This raises the question of why part 2 in the first place?  The geometric formula for the end tangent in terms of the original points (and T) will be important in part 4 when we discuss joining quadratic  Hermite segments.

For question 2, the unit tangent vector is P(t)/||P(t)||, where ||.|| is the vector 2-norm.  Let dx = x'(t), dy = y'(t), and ux = x-component of unit tangent vector, uy = y-component of unit tangent vector.

Then, we can write

ux = dx/sqrt(dx*dx + dy*dy)

uy = dy/sqrt(dx*dx + dy*dy)

Since this is a unit vector, multiply by any amount to draw a constant-length vector of that amount.  For example, to draw a tangent segment of 40px length,

moveTo( x(t), y(t) ), then lineTo( x(t)+40*ux, y(t) + 40*uy )

This concept is illustrated in a simple demo, a screenshot of which is shown below.

Tangent to a quadratic Hermite curve

Tangent to a quadratic Hermite curve

The slider adjusts the parameter value for the tangent segment between 0 and 1. (As an aside, these demos require the F10 player).

In the next post in this series, we will see how to join two quad. Hermite curves with continuity at the join.  In the mean time, think about what is the maximum continuity that could possibly be enforced at a join point?  Hint:  What degree is the derivative of a quadratic polynomial?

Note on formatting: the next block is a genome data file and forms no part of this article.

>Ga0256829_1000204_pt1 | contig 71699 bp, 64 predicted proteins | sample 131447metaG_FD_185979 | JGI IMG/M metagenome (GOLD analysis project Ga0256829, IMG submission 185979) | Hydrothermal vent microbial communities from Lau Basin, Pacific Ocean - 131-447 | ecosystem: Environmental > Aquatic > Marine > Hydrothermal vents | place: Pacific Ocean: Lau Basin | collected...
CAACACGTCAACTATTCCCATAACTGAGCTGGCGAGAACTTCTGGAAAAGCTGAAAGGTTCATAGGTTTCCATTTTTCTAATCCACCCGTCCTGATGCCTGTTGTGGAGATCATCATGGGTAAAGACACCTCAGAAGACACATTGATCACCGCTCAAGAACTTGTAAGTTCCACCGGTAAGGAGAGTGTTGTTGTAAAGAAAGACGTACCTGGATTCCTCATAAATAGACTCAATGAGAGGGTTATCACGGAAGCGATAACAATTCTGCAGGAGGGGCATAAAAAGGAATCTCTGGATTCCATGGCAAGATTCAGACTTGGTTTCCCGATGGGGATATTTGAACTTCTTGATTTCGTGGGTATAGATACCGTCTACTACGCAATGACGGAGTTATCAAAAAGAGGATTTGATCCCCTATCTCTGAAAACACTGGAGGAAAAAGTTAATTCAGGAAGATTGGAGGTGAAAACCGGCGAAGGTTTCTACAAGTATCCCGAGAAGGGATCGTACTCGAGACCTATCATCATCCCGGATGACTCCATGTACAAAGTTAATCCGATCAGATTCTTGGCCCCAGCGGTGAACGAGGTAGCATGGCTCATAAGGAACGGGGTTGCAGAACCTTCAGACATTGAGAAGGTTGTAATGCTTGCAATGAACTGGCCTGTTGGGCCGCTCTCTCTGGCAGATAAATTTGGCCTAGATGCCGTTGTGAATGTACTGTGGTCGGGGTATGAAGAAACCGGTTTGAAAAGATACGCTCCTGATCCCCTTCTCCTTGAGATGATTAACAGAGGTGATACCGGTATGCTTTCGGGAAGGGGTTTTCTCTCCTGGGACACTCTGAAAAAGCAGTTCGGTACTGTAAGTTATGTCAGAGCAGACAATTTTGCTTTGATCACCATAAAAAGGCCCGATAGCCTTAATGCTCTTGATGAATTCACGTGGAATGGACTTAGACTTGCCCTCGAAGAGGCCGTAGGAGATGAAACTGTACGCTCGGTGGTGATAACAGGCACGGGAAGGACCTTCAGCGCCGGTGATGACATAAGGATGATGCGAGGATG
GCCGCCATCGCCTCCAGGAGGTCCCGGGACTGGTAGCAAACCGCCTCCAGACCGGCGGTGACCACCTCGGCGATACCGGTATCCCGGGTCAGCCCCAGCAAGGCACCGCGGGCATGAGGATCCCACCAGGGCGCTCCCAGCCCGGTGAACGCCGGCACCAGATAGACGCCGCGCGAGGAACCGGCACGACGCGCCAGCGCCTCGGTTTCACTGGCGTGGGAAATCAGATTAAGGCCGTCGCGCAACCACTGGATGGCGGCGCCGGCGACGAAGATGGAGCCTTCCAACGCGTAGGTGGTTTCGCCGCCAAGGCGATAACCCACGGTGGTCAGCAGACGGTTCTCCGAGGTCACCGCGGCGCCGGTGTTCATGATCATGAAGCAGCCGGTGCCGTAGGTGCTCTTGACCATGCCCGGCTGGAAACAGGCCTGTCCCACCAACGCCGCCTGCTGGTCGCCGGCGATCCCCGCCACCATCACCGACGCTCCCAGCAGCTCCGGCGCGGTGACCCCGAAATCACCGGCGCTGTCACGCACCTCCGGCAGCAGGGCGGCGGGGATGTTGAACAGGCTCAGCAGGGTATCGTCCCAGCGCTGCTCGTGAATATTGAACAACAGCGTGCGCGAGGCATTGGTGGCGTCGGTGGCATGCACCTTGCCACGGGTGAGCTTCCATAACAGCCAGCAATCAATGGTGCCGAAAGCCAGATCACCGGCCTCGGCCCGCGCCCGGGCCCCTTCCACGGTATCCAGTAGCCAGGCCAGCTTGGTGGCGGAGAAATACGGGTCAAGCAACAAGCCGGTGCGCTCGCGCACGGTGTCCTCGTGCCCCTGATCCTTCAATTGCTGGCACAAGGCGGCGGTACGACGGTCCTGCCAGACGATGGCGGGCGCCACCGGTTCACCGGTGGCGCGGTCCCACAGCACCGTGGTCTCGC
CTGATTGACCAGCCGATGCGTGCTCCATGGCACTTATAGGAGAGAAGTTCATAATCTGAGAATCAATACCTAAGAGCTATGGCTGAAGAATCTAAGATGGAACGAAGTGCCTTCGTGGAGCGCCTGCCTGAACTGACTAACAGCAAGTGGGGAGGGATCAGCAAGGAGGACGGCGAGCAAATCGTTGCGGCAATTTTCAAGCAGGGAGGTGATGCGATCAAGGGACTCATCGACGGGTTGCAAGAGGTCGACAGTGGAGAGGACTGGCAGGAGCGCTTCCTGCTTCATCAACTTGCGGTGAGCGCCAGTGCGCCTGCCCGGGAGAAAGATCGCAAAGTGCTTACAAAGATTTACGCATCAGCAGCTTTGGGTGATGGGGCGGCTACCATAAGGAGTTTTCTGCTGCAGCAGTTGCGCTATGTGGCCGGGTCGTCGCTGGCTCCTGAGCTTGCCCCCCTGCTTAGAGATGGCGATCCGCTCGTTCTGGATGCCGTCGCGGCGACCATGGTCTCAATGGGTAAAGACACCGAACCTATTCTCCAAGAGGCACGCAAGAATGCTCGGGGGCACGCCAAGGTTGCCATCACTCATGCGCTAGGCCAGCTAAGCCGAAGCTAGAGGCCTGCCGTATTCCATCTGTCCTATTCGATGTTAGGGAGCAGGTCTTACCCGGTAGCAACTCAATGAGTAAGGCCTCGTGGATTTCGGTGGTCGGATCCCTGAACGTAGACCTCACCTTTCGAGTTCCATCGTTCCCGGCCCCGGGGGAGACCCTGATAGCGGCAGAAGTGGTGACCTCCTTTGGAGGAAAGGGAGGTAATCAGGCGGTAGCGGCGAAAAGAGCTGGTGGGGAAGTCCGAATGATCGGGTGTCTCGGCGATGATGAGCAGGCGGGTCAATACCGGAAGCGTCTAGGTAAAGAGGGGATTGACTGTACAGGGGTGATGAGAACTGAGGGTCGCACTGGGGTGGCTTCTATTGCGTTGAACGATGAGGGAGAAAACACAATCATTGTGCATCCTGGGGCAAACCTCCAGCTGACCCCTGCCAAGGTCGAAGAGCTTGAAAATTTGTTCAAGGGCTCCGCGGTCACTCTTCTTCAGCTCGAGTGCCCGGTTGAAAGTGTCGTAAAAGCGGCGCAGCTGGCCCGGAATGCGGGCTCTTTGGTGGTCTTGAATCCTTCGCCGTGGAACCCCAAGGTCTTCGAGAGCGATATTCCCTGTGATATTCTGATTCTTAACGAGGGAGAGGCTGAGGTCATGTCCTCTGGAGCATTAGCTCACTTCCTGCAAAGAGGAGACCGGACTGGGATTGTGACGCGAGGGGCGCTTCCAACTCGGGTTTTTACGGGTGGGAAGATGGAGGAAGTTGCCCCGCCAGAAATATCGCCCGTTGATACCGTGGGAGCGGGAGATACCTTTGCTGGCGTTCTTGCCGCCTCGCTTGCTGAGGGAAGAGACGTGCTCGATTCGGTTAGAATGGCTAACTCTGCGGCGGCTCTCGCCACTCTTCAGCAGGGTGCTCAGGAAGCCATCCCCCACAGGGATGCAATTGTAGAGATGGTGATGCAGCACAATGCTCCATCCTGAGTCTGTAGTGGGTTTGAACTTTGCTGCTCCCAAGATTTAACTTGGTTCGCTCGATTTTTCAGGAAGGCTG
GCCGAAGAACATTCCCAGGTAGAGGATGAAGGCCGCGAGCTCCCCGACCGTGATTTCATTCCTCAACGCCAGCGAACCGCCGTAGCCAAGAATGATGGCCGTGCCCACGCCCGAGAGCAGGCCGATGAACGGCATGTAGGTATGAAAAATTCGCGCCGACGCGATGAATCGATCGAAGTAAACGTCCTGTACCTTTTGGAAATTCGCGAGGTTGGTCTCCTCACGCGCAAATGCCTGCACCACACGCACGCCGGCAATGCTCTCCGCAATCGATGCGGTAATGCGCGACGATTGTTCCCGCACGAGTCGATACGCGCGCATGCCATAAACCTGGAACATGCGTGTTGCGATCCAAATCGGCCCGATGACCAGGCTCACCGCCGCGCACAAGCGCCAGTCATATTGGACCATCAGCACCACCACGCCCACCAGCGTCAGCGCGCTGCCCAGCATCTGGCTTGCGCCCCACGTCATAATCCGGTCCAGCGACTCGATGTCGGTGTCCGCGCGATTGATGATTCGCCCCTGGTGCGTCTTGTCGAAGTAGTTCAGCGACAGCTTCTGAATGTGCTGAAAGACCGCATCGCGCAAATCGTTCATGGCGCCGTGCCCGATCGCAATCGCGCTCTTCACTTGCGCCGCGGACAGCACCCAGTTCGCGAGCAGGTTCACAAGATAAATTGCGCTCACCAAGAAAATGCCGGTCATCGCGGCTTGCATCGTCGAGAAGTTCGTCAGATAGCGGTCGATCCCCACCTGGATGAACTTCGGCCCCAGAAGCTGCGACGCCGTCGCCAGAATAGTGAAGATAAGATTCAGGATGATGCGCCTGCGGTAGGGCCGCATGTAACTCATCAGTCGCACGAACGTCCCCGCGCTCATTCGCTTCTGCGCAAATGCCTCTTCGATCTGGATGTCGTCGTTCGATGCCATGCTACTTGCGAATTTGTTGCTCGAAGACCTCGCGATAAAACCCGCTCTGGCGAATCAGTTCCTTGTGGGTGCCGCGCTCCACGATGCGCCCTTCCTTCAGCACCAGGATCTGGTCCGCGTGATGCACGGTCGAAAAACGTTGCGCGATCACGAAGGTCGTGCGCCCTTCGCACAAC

View demo.

View source.

Curve-Constrained Scrolling in Actionscript

February 10, 2009 5 comments

I’ve received a few inquiries in recent weeks regarding parametric curves used as paths for a nonlinear scrolling UI element.  Essentially, a sprite is constrained to be dragged along a curve representing an outline of some part of the UI.  I’ve had to do this for more than one project, so some time ago I authored a TechNote on the process.

The TechNote starts with a simplistic timeline-based approach and then discusses some different approaches for handling the problem entirely in script.  This allows the method to be expanded to UI elements that are dynamically created.

Scrolling constrained to the outline of a UI element

Scrolling constrained to the outline of a UI element

Recently, some of the projection computations were used in the Degrafa quadratic Bezier join method.